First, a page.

Hemingwayesque


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Hemingwayesque

(ˌhɛmɪŋˌweɪˈɛsk)
adj
(Literary & Literary Critical Terms) of, relating to, or like Ernest Hemingway or his literary style
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Adj.1.Hemingwayesque - in the manner of Ernest Hemingway
References in periodicals archive ?
Reversing the Hemingwayesque "first gradually, and then suddenly" pattern, Danny died suddenly, and then gradually.
Taken as a whole, Porter's essay seems to make the simple but necessary point that the Hemingwayesque version of the literature of experience was itself a kind of masculine performance.
It feeds the persistent Hemingwayesque myth of what James Campbell has called "combat Gnosticism," as "a construction that gives us war experience as a kind of gnosis, a secret knowledge which only an initiated elite knows" (1999, 204).
Sigal himself is a colorful, Hemingwayesque journalist.
On the other hand, Hemingway's prose exemplifies an objective narration supposedly devoid of "expressive" features which would indicate a narratorial presence, yet we all know it is facilitated by a style which is distinctively Hemingwayesque: unadorned, stripped down, pared back.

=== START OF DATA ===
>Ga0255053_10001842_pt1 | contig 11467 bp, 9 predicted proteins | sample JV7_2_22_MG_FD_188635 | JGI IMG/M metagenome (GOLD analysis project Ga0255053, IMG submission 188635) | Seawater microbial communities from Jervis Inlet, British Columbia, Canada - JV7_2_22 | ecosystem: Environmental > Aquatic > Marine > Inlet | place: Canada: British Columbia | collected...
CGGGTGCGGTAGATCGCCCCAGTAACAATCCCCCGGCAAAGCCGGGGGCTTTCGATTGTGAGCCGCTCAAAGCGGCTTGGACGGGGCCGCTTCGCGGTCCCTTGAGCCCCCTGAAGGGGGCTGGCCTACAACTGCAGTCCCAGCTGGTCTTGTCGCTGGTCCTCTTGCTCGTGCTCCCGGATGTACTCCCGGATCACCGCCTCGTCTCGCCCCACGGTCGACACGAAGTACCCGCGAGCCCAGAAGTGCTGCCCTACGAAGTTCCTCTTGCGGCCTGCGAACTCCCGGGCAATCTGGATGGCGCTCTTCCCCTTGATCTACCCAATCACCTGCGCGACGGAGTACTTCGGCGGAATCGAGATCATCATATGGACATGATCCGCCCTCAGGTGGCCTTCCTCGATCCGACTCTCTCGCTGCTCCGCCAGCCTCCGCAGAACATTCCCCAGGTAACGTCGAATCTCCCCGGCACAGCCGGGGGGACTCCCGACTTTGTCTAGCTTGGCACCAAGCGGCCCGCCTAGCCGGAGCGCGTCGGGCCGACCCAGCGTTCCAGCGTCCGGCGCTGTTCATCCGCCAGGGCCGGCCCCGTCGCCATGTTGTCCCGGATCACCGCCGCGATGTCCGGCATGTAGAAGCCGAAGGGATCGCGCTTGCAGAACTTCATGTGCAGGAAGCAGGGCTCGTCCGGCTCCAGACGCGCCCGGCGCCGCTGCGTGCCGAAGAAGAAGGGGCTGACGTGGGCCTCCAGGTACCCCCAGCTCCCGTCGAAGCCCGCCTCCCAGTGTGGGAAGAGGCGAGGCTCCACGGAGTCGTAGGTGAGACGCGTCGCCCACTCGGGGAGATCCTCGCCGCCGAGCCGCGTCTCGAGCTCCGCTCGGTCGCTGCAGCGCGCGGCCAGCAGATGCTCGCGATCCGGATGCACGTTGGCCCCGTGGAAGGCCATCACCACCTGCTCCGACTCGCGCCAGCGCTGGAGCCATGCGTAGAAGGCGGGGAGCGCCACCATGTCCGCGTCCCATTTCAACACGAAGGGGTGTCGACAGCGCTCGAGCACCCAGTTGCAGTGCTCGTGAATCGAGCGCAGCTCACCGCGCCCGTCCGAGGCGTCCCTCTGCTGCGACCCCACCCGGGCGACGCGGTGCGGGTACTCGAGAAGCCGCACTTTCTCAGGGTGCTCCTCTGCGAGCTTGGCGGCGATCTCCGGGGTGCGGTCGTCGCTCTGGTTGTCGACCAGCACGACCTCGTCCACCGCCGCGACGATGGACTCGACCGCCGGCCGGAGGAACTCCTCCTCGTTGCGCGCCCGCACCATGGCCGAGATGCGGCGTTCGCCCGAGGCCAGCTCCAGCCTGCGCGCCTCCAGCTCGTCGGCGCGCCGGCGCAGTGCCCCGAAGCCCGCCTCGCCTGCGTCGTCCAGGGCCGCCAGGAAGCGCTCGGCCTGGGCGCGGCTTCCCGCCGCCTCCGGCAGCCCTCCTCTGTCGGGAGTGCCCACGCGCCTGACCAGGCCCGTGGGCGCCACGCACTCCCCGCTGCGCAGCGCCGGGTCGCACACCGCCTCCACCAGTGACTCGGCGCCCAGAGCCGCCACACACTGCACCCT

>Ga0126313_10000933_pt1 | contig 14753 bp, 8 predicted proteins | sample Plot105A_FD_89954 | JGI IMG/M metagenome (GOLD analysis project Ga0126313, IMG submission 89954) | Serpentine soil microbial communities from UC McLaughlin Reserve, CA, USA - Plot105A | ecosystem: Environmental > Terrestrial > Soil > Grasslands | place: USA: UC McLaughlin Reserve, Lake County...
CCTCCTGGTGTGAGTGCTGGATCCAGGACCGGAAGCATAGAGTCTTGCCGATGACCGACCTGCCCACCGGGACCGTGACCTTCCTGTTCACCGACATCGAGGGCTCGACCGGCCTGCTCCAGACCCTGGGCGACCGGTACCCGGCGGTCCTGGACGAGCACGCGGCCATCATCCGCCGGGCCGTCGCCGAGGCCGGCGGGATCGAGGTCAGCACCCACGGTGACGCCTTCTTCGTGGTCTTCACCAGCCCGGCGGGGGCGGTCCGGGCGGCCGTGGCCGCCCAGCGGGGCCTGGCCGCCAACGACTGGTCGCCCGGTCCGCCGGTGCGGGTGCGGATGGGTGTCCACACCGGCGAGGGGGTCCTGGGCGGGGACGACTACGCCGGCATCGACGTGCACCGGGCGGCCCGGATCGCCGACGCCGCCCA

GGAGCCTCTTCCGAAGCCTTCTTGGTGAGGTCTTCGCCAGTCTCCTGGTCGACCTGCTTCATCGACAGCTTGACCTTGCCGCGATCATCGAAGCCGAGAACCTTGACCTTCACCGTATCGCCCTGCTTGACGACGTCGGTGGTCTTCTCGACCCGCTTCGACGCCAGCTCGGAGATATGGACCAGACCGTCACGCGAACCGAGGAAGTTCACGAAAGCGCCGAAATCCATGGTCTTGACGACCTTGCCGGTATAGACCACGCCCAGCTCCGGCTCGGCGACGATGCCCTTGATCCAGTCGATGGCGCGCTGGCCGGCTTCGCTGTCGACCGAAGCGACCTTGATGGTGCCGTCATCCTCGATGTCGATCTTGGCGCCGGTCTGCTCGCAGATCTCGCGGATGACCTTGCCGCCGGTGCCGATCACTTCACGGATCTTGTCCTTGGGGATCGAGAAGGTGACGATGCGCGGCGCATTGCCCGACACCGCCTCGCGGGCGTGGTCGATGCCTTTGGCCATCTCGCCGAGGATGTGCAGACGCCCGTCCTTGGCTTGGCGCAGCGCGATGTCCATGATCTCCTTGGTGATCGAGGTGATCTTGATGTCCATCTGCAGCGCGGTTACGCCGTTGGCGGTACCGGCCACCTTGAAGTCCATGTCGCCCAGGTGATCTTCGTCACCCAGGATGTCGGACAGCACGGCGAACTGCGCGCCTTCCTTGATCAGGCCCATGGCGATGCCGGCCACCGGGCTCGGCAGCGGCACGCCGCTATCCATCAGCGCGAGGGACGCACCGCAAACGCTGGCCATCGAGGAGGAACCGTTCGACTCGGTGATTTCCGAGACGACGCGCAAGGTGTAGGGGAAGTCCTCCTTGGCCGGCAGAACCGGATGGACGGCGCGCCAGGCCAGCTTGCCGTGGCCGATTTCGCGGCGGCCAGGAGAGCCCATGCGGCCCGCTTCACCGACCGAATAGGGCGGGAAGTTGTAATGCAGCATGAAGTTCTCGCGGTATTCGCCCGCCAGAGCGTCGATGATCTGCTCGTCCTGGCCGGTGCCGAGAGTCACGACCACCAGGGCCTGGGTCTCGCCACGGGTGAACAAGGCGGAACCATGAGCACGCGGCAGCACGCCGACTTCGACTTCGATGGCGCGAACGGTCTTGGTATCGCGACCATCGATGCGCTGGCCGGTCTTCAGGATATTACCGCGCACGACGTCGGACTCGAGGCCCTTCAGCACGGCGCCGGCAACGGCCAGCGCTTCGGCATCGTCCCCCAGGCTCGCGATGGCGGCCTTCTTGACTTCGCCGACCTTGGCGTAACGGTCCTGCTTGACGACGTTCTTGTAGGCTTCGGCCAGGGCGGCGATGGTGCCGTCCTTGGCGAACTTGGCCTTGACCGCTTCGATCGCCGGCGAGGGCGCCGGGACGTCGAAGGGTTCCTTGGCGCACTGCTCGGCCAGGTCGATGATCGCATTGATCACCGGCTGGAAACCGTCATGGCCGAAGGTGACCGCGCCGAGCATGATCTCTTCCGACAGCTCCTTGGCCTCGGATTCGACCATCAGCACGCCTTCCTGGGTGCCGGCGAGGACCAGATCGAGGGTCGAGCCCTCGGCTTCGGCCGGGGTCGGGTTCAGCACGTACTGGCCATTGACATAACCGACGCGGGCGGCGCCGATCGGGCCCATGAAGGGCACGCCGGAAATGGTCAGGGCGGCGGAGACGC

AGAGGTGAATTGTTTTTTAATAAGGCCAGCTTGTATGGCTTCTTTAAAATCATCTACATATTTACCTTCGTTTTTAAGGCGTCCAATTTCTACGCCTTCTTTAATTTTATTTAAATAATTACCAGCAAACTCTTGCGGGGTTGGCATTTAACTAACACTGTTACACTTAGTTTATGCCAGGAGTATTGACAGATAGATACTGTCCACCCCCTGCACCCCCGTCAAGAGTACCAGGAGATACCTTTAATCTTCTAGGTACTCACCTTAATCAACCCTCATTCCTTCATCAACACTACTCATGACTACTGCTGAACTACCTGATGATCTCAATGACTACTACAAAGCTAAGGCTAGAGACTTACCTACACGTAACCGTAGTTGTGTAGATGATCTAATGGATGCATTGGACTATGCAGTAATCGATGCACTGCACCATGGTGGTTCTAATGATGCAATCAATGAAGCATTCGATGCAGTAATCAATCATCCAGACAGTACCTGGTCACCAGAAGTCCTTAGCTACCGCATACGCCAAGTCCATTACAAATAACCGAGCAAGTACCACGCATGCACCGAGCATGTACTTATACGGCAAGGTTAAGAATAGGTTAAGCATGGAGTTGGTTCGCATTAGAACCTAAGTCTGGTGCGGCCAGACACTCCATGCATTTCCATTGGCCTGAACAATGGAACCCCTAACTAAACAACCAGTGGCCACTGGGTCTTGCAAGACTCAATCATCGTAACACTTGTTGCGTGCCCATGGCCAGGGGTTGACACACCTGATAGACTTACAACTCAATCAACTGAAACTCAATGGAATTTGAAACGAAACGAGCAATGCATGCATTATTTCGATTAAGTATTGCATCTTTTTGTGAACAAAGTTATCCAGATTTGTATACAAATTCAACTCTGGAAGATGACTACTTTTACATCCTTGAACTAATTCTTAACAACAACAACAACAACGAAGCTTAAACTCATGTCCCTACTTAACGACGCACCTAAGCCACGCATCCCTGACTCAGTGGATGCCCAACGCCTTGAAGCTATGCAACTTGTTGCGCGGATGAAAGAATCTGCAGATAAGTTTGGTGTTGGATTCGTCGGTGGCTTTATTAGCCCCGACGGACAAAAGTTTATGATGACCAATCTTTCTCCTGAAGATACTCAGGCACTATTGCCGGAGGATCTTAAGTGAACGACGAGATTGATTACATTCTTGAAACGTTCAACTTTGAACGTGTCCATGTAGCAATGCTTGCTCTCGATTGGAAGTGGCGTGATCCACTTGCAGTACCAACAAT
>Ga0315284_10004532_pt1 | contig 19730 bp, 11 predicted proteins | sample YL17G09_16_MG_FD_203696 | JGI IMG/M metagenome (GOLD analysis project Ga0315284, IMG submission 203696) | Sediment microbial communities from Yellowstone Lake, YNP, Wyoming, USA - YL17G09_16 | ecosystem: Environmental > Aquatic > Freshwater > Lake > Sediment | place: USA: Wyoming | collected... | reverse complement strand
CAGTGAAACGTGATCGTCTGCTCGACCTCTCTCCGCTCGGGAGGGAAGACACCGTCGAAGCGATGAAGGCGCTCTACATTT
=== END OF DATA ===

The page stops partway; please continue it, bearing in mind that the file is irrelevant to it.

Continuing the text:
Gouffignat's irreverence and gleeful sense of irony is an instantly likeable form of Hemingwayesque grace under pressure.
To begin with the Hemingwayesque Code is in itself rather complicated (in view of much of the later research and criticism of his work between the 1960s and 1990s) so only a basic outline is given here which is relevant to our discussion.
137) is a matter-of-fact, Hemingwayesque account of an instance of coldly administered cruelty to a child, with some fine moments of dialogue in Chatsworth dialect.
My brother never acquired one for hunting, either; he lacked the Faulknerian or Hemingwayesque appetite for it.
The rest of the scene is stolen by Stoll, who speaks in Hemingwayesque prose (naturally) and whose cadence dictates his macho body language.
of South Florida) explains in his introduction that the "war" referred to in the subtitle includes not only the "horrors of war and the idiocies of battle" in each writer's work, but also "...each writer's embattled psyche...." He analyzes in detail Vonnegut's antagonisms toward Hemingway (though Vonnegut is viewed by some as "the most recognizably Hemingwayesque of the new generation of writers to emerge after World War II").